Rev. Jim VanderWeele speaks about the month’s theme, Sanctuary. It is from a place of rest that people are emboldened. One blessing of communing with “people like you” is the comfort discovered when you are held in the arms of love. These arms of love,…

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Come In and Rest – Rev. Jim VanderWeele

October’s theme was Sanctuary. In this recording, you will be welcomed into our Sanctuary, then Margaret Rogers will tell a children’s story about umbrellas and sanctuary. This is followed by a “Breath Meditation” by Samuel A. Trombore and a reading – “We Are All Longing…

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Robinson Crusoe – Carl Schwartz

Carl says “I first read Crusoe in Junior High or earlier, as an adventure story, of Crusoe meeting the challenge of a shipwreck. A re-read, much later, surprised me. “You can call me Master”, this was Crusoe’s first words to his new companion, – not friend, co-worker, or fellow castaway. Let’s look at that.” (Recording begins with a reading of this passage of Robinson Crusoe.] Speaker: Northlake member, Carl Schwartz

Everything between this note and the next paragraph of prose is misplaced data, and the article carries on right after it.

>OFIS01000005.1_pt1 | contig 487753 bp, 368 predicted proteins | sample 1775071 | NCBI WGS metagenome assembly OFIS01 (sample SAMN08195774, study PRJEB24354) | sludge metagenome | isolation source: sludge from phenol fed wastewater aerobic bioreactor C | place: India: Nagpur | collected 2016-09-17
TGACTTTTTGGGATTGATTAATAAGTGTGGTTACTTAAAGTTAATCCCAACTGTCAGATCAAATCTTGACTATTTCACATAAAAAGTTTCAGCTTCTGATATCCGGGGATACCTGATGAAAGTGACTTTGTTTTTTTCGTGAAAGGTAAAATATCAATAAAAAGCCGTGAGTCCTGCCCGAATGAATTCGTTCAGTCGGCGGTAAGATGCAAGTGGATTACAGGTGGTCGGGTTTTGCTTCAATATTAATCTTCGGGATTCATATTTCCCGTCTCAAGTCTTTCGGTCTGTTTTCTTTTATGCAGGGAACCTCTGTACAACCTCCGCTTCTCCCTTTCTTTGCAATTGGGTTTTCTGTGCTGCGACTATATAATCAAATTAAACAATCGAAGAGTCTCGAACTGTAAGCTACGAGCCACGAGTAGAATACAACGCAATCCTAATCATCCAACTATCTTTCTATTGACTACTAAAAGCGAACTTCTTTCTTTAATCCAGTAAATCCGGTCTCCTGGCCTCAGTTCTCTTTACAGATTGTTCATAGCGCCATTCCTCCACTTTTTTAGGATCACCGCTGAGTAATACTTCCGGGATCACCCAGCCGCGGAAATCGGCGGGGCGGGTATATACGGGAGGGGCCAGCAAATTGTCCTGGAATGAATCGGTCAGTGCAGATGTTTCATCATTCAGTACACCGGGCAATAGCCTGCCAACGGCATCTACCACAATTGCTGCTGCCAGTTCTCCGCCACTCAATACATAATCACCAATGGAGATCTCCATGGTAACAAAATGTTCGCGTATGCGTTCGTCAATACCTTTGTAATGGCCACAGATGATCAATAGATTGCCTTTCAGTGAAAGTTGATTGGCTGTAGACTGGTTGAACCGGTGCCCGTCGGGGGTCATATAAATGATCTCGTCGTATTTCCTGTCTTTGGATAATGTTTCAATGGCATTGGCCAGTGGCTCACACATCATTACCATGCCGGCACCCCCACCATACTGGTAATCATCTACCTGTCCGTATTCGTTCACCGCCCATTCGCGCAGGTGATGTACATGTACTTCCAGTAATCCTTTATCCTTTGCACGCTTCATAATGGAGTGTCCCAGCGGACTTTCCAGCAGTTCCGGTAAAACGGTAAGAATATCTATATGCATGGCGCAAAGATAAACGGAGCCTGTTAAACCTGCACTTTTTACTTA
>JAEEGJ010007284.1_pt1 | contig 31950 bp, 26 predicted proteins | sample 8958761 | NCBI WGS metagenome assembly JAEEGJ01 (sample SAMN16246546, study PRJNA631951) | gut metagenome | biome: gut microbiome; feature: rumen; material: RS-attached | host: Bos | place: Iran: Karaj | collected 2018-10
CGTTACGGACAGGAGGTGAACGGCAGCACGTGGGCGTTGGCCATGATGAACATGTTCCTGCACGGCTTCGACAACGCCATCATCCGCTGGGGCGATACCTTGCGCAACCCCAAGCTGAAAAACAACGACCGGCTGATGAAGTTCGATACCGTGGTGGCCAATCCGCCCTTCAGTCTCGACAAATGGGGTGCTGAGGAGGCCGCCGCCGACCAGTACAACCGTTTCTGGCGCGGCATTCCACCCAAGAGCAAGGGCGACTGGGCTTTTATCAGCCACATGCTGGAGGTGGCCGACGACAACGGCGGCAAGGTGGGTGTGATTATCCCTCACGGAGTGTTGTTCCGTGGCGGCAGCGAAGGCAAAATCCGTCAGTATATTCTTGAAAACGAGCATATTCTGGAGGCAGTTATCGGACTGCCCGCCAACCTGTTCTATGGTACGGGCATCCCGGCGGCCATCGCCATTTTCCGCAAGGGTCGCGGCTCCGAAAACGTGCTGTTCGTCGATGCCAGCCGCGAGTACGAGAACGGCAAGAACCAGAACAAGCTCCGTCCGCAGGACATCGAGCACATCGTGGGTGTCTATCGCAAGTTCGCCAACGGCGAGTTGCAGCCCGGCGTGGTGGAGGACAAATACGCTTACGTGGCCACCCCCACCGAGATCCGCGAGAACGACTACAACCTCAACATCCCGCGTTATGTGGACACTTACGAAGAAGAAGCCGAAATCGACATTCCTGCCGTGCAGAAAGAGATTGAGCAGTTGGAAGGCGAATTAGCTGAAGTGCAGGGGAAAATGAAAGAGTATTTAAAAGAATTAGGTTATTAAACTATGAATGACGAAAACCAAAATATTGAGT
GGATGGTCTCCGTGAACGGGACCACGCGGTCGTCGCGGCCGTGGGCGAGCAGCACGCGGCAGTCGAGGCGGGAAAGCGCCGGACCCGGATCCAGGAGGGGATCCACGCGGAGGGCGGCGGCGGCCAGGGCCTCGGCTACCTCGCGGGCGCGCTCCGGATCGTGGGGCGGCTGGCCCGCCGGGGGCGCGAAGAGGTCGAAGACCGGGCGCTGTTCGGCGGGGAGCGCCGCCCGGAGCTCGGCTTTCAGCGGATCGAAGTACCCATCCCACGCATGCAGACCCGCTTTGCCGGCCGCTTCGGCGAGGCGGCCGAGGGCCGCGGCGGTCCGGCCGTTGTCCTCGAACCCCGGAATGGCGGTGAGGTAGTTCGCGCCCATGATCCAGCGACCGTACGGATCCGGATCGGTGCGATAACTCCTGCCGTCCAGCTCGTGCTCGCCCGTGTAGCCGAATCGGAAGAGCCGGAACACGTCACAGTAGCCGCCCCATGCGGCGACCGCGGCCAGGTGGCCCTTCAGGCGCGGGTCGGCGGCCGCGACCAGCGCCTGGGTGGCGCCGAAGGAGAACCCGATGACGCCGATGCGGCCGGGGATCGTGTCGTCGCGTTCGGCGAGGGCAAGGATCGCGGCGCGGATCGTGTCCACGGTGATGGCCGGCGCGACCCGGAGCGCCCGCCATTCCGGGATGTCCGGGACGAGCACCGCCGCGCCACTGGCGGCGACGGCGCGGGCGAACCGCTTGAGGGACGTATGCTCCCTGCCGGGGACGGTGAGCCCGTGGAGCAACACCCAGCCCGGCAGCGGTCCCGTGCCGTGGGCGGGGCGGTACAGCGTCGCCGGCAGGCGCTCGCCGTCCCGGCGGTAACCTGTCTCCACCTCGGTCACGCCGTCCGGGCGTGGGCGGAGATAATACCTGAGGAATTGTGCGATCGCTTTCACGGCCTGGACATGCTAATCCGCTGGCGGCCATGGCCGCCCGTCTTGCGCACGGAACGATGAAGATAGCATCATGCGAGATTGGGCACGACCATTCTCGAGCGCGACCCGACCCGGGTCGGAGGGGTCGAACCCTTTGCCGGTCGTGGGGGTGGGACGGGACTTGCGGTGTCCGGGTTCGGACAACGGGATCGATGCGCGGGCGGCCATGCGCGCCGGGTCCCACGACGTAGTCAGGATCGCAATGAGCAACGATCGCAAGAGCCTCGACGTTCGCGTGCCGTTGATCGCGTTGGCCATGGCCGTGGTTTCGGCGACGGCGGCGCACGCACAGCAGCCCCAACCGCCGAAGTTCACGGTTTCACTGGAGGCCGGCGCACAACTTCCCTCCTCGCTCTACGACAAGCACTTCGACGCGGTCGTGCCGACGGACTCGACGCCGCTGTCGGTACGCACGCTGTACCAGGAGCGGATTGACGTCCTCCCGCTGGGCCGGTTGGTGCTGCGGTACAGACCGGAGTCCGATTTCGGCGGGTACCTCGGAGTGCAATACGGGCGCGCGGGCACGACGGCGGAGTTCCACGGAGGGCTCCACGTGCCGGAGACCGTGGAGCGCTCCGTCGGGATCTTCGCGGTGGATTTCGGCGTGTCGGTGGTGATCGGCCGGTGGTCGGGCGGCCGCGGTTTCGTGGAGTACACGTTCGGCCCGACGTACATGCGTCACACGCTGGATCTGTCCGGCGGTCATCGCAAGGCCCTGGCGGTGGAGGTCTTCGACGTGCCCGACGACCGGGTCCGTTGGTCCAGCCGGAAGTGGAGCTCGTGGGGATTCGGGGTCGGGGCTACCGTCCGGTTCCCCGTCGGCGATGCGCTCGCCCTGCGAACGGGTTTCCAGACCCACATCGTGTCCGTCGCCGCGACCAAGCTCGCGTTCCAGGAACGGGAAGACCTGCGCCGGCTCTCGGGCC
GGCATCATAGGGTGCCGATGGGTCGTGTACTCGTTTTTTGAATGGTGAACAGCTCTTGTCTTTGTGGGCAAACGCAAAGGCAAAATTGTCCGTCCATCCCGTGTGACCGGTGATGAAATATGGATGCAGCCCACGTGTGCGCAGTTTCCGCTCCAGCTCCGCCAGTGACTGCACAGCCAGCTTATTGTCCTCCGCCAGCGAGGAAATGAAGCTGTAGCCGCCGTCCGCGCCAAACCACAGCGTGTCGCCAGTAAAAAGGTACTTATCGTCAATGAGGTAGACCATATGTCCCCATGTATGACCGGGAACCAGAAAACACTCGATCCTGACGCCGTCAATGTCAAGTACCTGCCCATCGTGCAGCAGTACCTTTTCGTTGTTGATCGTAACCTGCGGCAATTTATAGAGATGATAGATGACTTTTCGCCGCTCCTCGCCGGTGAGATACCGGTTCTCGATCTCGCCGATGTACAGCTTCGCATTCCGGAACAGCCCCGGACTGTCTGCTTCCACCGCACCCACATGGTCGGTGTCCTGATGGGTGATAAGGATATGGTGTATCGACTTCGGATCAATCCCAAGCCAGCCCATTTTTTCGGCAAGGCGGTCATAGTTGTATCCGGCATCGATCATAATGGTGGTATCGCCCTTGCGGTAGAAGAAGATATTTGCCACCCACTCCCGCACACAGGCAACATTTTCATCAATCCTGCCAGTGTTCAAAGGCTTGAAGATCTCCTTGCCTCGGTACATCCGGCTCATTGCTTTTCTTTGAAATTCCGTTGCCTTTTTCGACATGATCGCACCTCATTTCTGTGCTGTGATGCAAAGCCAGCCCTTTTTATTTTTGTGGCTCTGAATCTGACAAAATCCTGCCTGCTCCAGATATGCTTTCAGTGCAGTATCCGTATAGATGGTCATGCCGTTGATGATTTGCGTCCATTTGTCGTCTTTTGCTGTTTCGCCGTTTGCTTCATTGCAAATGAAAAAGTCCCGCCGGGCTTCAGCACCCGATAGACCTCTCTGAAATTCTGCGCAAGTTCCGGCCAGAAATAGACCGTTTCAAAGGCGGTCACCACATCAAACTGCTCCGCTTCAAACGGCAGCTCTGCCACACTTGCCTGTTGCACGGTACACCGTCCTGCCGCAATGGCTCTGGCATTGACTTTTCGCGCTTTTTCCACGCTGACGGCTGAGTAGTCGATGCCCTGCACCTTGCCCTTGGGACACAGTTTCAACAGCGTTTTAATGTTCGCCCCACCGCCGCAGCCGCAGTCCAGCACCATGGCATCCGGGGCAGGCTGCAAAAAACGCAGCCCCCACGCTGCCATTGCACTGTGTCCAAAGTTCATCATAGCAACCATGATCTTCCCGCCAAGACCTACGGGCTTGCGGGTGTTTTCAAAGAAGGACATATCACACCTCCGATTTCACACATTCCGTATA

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Irresistible – Dave Thompson

Social media and other technologies can link us together in powerful, even addictive, ways. How do we achieve balance in our relationship with technology? Speaker: Dave Thompson, Northlake member, and former VP at Microsoft.

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Finding Balance – Rev. Jim VanderWeele

Finding one’s balance is not an end in itself. One good reason to search for balance is that being in a balanced state opens the door to new opportunities. Balance produces a life that is less fractured, and it is in a more significant structure that a course of life appears that is filled with life, love, and beauty. Speaker: Rev. Jim VanderWeele, Northlake’s interim minister.